The Beauty Myth | Naomi Wolf

Summary of: The Beauty Myth: How Images of Beauty Are Used Against Women
By: Naomi Wolf


Dive into the summary of ‘The Beauty Myth: How Images of Beauty Are Used Against Women’ by Naomi Wolf, a fascinating examination of how evolving societal standards and images of beauty have been affecting women’s progress and wellbeing. Explore the historical origins of the beauty myth, the development of professional beauty qualifications, and the advertising tactics used by magazines and companies to fuel this myth. Understand how the beauty myth creates a double standard that leads to discriminatory practices and negative effects on women’s physical and mental health. This summary will shed light on the impact of the beauty myth in various aspects of society, such as the workplace and interpersonal relationships.

The Beauty Myth

The women’s rights movement has made great strides in the last few decades, but the quest for beauty has become a tool to undermine women’s power and freedom. The so-called beauty myth claims that women must achieve and maintain beauty to be valuable and visible. Women with power and status are under increased scrutiny to look their best. The beauty myth is a cultural mechanism that controls women, who have otherwise been liberated to pursue their desires freely. The myth keeps women trapped in self-destructive competition, and images and standards of beauty constantly change, making women’s identities vulnerable and in need of external validation.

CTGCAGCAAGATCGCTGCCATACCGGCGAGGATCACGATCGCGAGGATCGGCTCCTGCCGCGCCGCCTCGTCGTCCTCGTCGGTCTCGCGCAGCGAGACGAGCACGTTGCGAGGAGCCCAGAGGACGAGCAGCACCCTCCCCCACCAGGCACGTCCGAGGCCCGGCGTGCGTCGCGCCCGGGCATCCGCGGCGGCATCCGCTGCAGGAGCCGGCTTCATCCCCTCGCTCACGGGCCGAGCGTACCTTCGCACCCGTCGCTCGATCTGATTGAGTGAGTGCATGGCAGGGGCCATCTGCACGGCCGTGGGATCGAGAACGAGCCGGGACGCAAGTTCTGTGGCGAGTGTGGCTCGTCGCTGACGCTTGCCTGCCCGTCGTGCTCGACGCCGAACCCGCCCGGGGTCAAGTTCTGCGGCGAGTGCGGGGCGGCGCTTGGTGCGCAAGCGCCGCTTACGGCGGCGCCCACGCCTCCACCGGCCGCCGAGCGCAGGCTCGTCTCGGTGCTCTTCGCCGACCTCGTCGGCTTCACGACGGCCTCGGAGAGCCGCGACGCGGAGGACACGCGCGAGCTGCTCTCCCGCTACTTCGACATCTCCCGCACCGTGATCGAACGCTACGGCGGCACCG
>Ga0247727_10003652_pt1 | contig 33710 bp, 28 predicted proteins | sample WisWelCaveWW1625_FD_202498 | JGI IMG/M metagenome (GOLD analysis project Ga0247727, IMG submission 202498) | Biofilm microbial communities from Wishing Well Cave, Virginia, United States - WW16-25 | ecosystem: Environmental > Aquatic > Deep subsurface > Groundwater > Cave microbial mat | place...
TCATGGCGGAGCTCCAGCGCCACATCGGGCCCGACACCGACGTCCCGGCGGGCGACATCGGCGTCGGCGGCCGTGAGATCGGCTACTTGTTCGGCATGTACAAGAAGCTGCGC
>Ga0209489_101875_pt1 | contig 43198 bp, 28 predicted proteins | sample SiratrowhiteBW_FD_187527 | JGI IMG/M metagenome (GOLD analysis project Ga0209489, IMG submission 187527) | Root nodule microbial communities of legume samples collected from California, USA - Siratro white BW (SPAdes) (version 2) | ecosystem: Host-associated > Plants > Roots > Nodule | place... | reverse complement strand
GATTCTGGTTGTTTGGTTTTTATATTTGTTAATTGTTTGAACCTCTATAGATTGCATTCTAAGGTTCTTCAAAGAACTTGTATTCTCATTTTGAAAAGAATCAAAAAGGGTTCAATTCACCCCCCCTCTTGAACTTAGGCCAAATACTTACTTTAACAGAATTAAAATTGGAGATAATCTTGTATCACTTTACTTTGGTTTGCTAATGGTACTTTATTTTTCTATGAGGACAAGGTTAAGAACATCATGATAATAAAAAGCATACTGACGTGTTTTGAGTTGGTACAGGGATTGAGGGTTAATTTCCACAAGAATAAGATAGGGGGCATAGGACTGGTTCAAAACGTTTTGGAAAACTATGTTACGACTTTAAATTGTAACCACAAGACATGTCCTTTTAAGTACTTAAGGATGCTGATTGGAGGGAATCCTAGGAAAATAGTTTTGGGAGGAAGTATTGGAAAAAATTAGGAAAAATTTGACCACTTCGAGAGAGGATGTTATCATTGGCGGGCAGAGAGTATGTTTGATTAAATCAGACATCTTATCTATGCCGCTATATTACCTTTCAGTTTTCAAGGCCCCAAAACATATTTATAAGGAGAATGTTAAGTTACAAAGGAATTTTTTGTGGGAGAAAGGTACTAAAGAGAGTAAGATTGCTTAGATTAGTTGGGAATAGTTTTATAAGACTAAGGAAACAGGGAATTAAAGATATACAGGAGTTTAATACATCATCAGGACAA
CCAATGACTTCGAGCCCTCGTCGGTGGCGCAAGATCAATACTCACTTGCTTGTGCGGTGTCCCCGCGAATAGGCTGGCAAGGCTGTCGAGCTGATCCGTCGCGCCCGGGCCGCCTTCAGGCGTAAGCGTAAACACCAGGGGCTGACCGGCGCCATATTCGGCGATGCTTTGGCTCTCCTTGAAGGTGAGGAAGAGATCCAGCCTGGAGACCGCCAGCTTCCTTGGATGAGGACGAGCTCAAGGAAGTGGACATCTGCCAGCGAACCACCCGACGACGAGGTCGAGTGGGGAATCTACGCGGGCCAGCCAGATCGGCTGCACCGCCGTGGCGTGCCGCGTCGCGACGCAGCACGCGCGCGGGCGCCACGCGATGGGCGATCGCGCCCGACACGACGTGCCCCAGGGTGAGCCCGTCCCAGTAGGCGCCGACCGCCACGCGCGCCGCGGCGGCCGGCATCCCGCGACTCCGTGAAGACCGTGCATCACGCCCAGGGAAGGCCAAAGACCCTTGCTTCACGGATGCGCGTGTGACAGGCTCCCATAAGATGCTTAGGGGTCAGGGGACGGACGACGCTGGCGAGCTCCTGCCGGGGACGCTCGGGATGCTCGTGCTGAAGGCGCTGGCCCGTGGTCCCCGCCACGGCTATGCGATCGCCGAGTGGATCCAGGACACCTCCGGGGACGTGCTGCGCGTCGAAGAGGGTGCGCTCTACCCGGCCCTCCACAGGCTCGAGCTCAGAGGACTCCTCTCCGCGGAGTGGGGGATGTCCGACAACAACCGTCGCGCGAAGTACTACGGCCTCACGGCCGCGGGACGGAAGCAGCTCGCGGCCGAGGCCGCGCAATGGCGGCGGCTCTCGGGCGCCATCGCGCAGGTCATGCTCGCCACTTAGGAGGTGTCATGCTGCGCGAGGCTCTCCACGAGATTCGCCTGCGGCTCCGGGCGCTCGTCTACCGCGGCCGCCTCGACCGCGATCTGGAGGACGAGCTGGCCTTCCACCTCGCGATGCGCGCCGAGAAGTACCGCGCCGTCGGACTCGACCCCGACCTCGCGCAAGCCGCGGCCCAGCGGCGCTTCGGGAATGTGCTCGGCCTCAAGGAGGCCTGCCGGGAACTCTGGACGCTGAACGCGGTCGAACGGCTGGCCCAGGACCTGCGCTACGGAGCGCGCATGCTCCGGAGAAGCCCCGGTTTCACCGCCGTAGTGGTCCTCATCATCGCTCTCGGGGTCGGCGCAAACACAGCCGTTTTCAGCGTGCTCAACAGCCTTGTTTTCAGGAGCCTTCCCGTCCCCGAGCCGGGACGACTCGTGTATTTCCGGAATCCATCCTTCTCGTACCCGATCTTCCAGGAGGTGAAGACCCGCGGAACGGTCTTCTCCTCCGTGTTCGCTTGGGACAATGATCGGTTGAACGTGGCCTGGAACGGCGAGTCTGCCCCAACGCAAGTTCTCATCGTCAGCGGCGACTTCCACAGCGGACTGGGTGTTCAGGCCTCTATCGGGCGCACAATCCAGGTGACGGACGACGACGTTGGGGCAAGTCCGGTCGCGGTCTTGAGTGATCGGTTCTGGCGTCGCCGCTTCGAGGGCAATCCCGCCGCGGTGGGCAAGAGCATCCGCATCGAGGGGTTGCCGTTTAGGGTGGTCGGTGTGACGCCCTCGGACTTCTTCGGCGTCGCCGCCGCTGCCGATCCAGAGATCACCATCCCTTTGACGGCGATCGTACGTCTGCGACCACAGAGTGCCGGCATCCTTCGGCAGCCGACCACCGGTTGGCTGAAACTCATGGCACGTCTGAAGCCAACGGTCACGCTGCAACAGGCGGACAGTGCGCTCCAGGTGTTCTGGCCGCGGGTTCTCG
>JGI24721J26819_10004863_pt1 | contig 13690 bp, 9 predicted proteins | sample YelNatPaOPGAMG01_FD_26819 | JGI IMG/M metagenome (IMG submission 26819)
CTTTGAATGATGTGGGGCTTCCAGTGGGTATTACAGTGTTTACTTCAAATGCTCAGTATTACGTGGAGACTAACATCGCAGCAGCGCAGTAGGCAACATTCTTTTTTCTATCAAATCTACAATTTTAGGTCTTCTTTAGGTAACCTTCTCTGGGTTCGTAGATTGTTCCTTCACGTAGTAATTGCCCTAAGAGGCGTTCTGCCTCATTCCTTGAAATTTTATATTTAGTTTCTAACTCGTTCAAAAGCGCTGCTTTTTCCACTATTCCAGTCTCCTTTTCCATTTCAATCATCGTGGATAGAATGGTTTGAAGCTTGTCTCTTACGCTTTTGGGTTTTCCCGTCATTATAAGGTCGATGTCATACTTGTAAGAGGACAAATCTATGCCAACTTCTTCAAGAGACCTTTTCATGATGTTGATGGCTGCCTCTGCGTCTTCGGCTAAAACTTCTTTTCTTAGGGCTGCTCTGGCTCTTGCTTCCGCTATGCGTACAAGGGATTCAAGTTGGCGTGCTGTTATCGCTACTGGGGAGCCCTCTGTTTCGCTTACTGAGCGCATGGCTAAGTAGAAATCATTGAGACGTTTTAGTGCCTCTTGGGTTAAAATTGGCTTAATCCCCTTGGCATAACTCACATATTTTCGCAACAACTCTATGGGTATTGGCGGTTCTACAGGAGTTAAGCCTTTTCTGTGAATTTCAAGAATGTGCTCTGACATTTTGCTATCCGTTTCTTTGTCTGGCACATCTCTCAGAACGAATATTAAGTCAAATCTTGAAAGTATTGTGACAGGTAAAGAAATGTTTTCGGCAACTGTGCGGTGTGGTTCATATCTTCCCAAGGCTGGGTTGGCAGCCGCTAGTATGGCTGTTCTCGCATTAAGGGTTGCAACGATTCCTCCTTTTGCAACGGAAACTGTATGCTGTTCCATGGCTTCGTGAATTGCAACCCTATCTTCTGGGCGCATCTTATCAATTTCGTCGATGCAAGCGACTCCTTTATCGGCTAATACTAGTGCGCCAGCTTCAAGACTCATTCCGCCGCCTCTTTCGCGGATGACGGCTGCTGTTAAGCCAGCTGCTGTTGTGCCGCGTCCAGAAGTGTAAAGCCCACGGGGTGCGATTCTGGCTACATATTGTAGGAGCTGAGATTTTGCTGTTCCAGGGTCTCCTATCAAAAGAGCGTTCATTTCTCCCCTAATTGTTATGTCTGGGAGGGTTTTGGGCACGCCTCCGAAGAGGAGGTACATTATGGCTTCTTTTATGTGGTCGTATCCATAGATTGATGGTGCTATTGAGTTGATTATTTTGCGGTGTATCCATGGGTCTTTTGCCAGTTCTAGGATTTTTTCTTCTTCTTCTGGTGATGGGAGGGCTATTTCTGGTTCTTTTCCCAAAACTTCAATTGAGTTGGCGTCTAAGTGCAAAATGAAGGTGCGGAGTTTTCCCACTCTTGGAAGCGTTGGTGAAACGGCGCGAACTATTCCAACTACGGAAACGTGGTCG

The PBQ System and the No-Win Situation of Working Women

The increase of women in the workplace after World War II threatened the power structures and led to the creation of a discriminatory system known as Professional Beauty Qualification (PBQ). Appearance became the most desirable trait for women, with PBQ professions like actresses and models dominating the workforce. The PBQ system spread to other workplaces, allowing employers to determine whether a woman was pretty enough to work. Women faced a no-win situation of discrimination, with cases like Barnes v. Costle determining that women could be fired for being too attractive and Hopkins v. Price-Waterhouse revealing that women were denied opportunities for not being feminine enough. The PBQ system made it impossible for women to win, contributing to gender inequality in the workforce.

Beauty Image Myth

The use of unrealistic beauty standards in magazines and media works in favor of companies that sell beauty products by perpetuating a myth that fuels industries such as the diet, cosmetics, and pornography industry. In the past, magazines used images of the happy housewife to promote housewares as a way to prevent them from pursuing a career. As women joined the workforce, magazines shifted their approach to sell “perfection” and “beauty” products. Unable to meet these unattainable standards, women purchase products that perpetuate the myth, contributing to the success of these industries. The power of beauty is derived from keeping our society patriarchal, as explored in the following section.

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